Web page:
Telemedicine can be pragmatically defined as devices and communication technology enabling ‘health systems to expand their market share and by new providers of remote health services’. In his newsletter, the ATA CEO outlined ‘six misperceptions’ in the context of telemedicine vendors and service providers staking their claims. Michael Reiter of European Hospital sought the reactions of European medical and healthcare experts to these ATA statements
Statement 1: It’s not the technology – it’s the service
‘Devices are tools that allow services to be provided at a distance,’ says Jonathan Linkous. ‘In healthcare, the focus, the purpose and the finances are on the service.’
According to George Crooks, Medical Director, NHS 24 in Scotland and Coordinator of the new large-scale telemedicine pilot ‘United4Health’ funded by the EC, ‘In Europe, the drive is for safe, effective and person-centred care. To secure these goals, while at the same time delivering affordable and sustainable health and care services, requires us to innovate. The key innovation is in service redesign, supported by technology, not the other way around!’ Moving citizens from being recipients of care to become informed providers of their own care – where it is safe and appropriate to do so – will benefit everyone, he believes.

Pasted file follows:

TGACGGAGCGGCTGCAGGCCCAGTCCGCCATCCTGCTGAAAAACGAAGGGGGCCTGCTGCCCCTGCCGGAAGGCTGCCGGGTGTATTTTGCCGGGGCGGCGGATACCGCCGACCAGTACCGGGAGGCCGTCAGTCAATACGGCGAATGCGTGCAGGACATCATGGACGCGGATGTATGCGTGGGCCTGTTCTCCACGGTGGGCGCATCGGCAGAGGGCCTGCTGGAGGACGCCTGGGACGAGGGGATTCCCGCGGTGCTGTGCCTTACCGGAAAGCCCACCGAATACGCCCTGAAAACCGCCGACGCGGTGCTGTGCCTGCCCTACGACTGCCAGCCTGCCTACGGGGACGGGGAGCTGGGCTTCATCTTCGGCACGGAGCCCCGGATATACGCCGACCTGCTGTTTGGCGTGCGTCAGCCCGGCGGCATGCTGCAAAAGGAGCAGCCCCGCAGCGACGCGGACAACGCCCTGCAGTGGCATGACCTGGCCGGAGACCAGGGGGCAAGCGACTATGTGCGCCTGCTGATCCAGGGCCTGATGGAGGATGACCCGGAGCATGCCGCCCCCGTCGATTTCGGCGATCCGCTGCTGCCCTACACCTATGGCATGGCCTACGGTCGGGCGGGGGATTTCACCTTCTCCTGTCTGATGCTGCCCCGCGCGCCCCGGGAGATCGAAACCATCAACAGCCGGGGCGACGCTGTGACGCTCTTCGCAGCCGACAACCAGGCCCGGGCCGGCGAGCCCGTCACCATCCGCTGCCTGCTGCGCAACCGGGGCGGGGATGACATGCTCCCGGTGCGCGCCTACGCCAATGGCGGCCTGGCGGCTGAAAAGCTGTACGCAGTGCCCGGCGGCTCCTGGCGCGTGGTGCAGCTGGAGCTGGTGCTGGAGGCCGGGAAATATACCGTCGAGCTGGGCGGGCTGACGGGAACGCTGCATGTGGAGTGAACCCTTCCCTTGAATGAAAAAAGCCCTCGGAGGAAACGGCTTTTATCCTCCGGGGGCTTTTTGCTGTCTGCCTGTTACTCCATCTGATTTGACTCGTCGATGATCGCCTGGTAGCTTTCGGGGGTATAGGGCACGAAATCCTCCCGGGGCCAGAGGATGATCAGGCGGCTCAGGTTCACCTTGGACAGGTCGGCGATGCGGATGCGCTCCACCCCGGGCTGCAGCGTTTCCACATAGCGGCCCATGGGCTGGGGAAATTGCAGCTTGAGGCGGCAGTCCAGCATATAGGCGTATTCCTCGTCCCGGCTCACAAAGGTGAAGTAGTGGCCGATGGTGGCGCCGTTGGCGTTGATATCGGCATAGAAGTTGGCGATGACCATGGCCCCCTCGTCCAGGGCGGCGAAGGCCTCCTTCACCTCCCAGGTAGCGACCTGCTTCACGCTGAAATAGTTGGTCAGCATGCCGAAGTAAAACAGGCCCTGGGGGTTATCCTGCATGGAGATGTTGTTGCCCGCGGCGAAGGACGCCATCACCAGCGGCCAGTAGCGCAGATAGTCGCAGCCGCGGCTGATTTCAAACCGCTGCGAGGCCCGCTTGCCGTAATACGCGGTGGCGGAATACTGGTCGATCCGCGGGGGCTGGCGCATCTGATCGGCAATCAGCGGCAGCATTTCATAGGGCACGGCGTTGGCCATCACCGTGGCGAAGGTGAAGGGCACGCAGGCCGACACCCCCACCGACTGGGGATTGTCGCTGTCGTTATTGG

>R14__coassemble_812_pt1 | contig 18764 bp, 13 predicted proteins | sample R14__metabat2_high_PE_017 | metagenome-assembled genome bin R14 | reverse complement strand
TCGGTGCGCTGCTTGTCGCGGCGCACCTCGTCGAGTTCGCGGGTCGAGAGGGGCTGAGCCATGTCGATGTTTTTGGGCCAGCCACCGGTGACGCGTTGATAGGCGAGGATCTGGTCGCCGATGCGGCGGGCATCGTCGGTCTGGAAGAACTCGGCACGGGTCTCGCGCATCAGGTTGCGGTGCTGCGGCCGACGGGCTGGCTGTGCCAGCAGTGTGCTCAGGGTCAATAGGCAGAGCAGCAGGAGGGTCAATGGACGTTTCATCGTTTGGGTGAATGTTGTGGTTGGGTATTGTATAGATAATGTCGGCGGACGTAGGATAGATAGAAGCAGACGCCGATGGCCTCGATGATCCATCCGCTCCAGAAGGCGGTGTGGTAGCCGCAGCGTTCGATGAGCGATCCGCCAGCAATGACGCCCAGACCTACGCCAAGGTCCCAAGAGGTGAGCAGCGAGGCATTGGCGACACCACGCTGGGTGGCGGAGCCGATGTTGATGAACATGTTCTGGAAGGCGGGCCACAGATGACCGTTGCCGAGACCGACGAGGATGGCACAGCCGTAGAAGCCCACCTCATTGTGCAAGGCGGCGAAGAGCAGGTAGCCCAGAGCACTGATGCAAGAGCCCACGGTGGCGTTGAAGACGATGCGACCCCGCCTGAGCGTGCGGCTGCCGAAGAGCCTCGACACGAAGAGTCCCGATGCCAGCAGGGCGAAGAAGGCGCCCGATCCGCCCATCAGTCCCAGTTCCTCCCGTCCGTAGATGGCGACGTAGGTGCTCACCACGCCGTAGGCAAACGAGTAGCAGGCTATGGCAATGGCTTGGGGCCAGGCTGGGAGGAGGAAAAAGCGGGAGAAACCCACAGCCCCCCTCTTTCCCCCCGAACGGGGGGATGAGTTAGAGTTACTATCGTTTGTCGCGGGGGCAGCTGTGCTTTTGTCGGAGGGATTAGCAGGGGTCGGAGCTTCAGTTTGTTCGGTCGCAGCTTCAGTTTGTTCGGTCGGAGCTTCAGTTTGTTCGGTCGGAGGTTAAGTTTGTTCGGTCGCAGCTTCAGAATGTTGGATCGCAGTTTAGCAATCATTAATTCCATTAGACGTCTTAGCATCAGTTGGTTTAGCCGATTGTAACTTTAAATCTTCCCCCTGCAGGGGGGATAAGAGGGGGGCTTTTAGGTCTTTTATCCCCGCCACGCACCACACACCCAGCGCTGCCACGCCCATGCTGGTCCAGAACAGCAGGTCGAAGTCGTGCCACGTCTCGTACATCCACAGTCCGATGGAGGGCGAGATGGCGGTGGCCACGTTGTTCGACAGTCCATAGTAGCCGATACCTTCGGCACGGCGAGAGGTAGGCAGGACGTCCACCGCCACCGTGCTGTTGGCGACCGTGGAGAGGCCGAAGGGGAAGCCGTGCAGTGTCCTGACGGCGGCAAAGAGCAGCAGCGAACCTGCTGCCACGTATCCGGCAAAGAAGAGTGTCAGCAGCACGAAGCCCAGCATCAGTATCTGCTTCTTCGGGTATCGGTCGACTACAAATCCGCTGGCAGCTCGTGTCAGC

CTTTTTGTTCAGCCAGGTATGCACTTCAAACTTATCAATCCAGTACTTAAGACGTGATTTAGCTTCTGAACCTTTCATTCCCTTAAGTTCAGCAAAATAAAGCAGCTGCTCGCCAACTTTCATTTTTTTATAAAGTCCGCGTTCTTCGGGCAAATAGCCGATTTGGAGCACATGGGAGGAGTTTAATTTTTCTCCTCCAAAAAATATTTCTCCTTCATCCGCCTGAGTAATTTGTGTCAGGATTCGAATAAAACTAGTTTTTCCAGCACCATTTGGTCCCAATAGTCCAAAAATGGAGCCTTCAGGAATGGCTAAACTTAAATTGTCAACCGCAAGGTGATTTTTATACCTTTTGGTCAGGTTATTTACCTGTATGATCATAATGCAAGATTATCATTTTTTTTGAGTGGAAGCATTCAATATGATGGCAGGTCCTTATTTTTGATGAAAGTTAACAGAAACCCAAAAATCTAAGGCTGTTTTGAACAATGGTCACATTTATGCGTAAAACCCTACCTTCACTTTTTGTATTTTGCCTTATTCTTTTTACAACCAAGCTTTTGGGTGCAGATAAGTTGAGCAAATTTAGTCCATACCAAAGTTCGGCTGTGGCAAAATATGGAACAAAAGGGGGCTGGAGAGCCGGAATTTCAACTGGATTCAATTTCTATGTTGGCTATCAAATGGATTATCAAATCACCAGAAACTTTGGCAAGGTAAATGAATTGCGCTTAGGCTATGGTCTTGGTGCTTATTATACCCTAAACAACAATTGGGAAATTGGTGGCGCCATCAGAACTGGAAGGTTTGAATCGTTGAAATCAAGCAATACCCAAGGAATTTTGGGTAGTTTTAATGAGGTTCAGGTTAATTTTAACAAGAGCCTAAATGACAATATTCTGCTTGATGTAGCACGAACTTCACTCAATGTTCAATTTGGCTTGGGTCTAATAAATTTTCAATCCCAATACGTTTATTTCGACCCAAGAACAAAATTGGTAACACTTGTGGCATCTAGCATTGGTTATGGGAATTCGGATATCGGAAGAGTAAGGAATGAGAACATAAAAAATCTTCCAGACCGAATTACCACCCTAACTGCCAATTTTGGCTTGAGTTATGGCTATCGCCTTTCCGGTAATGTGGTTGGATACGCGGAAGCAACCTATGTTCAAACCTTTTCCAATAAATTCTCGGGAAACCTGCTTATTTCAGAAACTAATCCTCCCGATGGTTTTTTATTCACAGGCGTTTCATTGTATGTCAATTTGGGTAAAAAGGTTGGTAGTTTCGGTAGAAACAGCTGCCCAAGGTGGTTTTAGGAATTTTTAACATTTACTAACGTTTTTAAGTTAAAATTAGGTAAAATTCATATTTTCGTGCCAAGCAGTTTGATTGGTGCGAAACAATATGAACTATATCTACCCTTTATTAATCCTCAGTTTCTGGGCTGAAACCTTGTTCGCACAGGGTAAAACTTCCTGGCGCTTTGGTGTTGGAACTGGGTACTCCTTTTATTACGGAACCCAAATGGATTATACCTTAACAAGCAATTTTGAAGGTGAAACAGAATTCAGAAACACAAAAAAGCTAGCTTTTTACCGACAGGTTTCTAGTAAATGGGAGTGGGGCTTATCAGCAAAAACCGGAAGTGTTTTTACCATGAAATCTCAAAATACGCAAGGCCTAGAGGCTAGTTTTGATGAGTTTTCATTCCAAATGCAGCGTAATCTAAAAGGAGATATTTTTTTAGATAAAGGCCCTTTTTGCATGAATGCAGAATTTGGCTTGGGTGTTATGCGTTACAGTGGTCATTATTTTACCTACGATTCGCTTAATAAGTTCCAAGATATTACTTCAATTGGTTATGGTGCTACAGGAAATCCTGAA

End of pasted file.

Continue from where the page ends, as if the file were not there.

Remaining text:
Christian Hay, Delegate for Healthcare, GS1 Switzerland, defines telemedicine not in the restrictive sense of ‘providing healthcare services in remote conditions’, but as ‘the capacity to access healthcare-relevant information in secure, safe and appropriate manner, where this information has been produced, enriched, and stored’. Further, he raised a point regarding standards: ‘Due to the density of healthcare services in most of Europe, considerable efforts are made to standardise clinical data by using common semantics (SNOMED), minimum sets of common information, bridging identification gaps when a single standard (GS1) has not been adopted, etc.’ Processes to access clinical data – ‘safety, security, accuracy, and appropriateness’, he said, are mainly ‘considering IHE as the meta-standard way to link clinicians within a jurisdiction, as well as cross-border’.
2: Despite what you hear, Medicare reimbursement is not the Holy Grail for telemedicine.
‘Medicare fee-for-service covers about 36 million Americans ... 88 percent of Americans are covered elsewhere and 81 percent of healthcare spending comes from other sources’, according to the ATA CEO. ‘There are no federal restrictions on using telemedicine for billions of health dollars spent on managed care, bundled services and on alternative plans by private payers.’